Forgive the somewhat macabre source of this entry (and forgive the link to the Daily News, but the AP story that ran in the Times is much more mundane). About a month ago, a man jumped from the Empire State Building in New York City:
A lawyer leaped to his death from a 69th-floor office at the Empire State Building yesterday [...]
[...] Police said the rest of Kanovsky's body was found intact on a 30th-floor landing.
When it happened, I had a discussion with a friend about the speeds and times involved. It came up again the other day, in a discussion with someone else, and I thought I might write it up here. The numbers can be rather surprising.
The first question was how far he fell and how long that took. “It must be terrifying,” my first friend had said. “Imagine that you've jumped, and then you have a second thought about it and wish you could take it back. Now you have to think about that all the way down!”
So let's see how long he had to think about it, using approximate, back-of-the-envelope calculations. First, the distance: the Empire State Building has 102 floors, and is 1250 feet high at the 102nd floor. Mr Kanovsky fell from floor 69 to floor 30, as the excerpts above say, a fall of 39 floors. Let's assume that the floors are all of equal height and spacing (surely not true, but close enough):
d = (1250 ft / 102 floors) * (69 - 30) floors = 477.94 ft...so he fell about 478 feet.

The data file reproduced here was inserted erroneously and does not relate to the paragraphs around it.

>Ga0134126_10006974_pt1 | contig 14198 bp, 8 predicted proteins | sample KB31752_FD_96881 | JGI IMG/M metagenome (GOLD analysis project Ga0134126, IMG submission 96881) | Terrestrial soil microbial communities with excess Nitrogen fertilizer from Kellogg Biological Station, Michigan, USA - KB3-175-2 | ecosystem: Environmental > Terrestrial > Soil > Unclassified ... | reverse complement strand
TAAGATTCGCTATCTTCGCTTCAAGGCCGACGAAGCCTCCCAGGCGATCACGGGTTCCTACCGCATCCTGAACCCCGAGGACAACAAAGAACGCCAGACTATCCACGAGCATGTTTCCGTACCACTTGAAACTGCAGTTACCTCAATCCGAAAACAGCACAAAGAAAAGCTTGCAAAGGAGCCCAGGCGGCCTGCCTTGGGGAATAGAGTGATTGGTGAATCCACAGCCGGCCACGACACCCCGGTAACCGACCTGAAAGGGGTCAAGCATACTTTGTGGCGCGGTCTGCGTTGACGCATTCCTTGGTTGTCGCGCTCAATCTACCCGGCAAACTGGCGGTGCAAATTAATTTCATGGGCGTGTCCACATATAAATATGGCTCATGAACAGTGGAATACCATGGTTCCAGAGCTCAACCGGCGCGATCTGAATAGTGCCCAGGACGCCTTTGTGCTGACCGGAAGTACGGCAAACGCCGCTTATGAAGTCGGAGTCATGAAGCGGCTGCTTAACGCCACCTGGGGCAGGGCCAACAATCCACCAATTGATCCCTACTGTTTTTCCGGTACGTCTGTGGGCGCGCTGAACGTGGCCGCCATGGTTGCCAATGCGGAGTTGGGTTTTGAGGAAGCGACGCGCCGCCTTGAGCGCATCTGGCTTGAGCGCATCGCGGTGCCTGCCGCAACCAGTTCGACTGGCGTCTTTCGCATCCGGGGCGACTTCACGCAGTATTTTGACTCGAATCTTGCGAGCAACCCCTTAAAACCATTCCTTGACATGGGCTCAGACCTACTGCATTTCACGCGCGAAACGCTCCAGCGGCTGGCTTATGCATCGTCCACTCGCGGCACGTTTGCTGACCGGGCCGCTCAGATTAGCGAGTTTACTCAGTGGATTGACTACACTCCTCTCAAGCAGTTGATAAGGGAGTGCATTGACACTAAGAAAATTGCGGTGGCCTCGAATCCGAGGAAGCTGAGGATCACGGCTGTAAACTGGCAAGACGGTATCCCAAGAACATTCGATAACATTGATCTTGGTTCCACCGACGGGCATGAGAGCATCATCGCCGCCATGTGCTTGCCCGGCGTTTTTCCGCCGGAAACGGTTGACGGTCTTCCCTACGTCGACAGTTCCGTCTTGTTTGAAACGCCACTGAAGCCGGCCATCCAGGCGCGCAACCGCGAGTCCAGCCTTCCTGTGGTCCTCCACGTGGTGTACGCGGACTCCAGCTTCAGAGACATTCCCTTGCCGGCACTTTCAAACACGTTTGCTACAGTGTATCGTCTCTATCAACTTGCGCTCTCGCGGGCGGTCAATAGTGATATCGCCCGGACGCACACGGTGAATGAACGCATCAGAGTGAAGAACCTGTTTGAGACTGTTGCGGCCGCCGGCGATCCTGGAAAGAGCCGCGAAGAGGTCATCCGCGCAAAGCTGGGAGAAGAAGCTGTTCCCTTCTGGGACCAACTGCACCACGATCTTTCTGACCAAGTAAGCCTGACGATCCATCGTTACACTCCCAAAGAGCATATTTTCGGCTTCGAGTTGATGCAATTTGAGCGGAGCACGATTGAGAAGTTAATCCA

A falling object near the surface of the Earth has a constant acceleration due to gravity — its speed increases by about 32 ft/sec each second (a = 32 ft/sec2). For a relatively small object with a relatively short fall, the effect of air resistance is negligible, so let's omit that from our calculations. The formula for the distance travelled from a starting velocity of zero and with a constant acceleration is
d = ½ a t2Solving for time (t) gives us (√ is the square root symbol)
t = √(2d / a)...so it took him about five and a half seconds to fall. Five and a half seconds to think about it. Is that a lot, or a little, when the ground is moving toward you at... well, at 32 feet per second faster every second? I don't know.
t = √(2 * 478 ft / 32 ft/sec2) = √29.88 = 5.4658 sec
But that brings up the next question: How fast was he moving when he hit the 30th-floor ledge? That's the simplest formula of all. Since the acceleration is constant:
v = atNow, 175 ft/sec doesn't mean much to most of us, so let's convert it to miles per hour, which we Americans can better get our heads around:
v = 32 ft/sec2 * 5.4658 sec = 174.91 ft/sec
174.91 ft/sec * 3600 sec/hr / 5280 ft/mile = 119.25 mile/hr...and so the poor man reached the ledge at the surprising speed of about 120 MPH.
My guess is that he didn't know what hit him.
[Just to complete the picture, someone jumping out of the top floor and hitting the ground would traverse the entire 1250 feet in 8.8 seconds, and would reach the ground at a velocity of about 193 MPH.]
Update, 9:35: See Paul's comment in the comments section. Summary: even for calculations on the back of the envelope, it's not OK to ignore the air resistance for a falling human.